Annoyed, she retorted, "Don't look now but so is your father's."
All sorts of slip exist. It's a fielding position in cricket, a tie, a place where ships are launched and even:
A slip of the tongue
Which leads me to William Archibald Spooner
|Caricature of William Archibald Spooner - 1898|
By Leslie Ward - published in Vanity Fair
Spooner became famous for so-called spoonerisms or play on words where constonants, vowels and parts of words are mixed.
And example appropriate to our prompt picture might be, "It is kisstomary to cuss the bride."
This Diamond Jubilee Year of our Queen
|Queen Elizabeth II - 2007|
Spooner could have said, "Let's glaze our arses to the queer old Dean" but actually he is reputed to have said this alluding to our other "Diamond" Lady.
|Queen Victoria - c1900|
(One of her last photos from 'Victoria Images of her World)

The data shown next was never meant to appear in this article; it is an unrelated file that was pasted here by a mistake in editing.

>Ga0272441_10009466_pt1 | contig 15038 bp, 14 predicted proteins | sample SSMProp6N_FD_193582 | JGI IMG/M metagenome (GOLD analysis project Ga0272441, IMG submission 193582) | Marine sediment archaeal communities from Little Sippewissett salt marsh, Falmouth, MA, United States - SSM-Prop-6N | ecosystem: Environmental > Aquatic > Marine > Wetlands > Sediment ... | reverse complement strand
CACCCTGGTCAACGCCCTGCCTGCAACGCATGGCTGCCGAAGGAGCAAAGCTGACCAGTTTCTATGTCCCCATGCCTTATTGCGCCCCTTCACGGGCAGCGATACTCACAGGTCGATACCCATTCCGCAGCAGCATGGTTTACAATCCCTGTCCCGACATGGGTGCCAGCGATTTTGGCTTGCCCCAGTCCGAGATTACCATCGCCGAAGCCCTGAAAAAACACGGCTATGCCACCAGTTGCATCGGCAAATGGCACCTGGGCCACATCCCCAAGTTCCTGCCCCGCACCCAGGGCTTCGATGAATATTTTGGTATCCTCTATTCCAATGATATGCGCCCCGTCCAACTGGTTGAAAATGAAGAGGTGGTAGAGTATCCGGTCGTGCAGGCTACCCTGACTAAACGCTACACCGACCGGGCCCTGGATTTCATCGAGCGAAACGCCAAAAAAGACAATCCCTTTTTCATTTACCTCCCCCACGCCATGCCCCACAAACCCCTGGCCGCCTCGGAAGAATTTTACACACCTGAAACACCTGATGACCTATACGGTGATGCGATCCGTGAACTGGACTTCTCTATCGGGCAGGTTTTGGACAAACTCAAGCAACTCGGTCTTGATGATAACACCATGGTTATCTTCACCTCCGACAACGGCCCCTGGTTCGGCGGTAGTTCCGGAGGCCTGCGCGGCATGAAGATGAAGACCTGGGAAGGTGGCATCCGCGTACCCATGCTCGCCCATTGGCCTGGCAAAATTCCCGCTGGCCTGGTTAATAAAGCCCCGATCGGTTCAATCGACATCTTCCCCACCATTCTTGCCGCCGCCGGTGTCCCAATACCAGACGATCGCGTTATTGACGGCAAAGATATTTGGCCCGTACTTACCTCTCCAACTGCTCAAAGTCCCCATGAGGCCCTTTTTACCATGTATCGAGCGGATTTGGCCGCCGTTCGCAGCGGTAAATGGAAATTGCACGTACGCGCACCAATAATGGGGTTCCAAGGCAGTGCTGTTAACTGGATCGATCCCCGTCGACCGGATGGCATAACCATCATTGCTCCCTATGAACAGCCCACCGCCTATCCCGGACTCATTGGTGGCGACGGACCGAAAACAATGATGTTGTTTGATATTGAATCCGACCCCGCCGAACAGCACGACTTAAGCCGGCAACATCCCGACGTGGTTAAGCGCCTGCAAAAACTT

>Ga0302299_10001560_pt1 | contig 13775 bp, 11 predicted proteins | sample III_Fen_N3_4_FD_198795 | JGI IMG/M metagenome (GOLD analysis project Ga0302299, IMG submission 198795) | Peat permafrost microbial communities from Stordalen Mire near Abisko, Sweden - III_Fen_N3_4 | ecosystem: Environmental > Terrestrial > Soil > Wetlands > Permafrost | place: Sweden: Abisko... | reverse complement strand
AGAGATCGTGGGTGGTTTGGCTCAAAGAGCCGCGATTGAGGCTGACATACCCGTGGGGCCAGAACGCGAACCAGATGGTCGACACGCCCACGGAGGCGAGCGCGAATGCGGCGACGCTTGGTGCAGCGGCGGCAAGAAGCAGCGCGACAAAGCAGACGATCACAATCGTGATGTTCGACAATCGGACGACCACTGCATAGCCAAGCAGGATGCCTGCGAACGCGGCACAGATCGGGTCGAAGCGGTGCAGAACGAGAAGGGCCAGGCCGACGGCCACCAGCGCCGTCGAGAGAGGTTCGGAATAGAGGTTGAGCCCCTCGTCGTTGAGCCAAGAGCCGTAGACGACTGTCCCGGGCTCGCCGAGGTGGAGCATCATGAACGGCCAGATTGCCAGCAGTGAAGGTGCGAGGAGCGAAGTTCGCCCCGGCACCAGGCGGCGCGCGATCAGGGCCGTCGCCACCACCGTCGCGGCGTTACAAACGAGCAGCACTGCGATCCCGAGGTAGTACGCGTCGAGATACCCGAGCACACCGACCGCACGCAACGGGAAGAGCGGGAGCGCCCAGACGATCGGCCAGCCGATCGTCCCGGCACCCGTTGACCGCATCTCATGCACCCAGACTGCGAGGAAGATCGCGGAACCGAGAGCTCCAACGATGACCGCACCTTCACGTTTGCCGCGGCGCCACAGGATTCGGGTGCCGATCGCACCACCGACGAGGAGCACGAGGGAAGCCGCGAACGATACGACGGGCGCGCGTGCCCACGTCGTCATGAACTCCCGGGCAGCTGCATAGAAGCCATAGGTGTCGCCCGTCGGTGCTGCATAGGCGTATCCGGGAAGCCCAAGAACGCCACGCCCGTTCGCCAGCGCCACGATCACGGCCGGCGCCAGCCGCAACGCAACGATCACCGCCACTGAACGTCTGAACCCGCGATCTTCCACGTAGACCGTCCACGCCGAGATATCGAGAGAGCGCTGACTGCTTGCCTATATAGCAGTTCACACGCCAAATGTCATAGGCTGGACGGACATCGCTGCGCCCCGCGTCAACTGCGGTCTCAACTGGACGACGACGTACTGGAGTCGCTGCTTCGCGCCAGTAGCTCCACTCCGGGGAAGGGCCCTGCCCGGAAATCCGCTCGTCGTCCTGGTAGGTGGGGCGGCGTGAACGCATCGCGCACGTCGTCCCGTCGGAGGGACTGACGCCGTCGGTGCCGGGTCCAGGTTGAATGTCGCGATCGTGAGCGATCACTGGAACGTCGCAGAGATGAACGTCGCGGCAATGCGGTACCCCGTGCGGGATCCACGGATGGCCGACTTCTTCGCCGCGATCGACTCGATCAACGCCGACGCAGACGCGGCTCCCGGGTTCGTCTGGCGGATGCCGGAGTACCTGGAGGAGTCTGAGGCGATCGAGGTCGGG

It's a common occurrence for a language to be misused either by accident or deliberately. The term malapropism comes from Richard Brinsley Sheridan's play The Rivals and in particular the character Mrs Malaprop who frequently misspoke words to comic effect. (Malapropos is and adlective/adverb meaning inappropriate/inappropriately) derived from the French mal à propos (literally "ill-suited").
Comedians and stars in films and on television have made use of malopropism's and not to leave the cat in our picture out in the cold there's this from Stan Laurel in the Laurel and Hardy film "Any Old Port".
"What a terrible cat's after me."
To avoid further linguistic disasters I suggest you take a look at other interpretations of our lovers at Sepia Saturday-130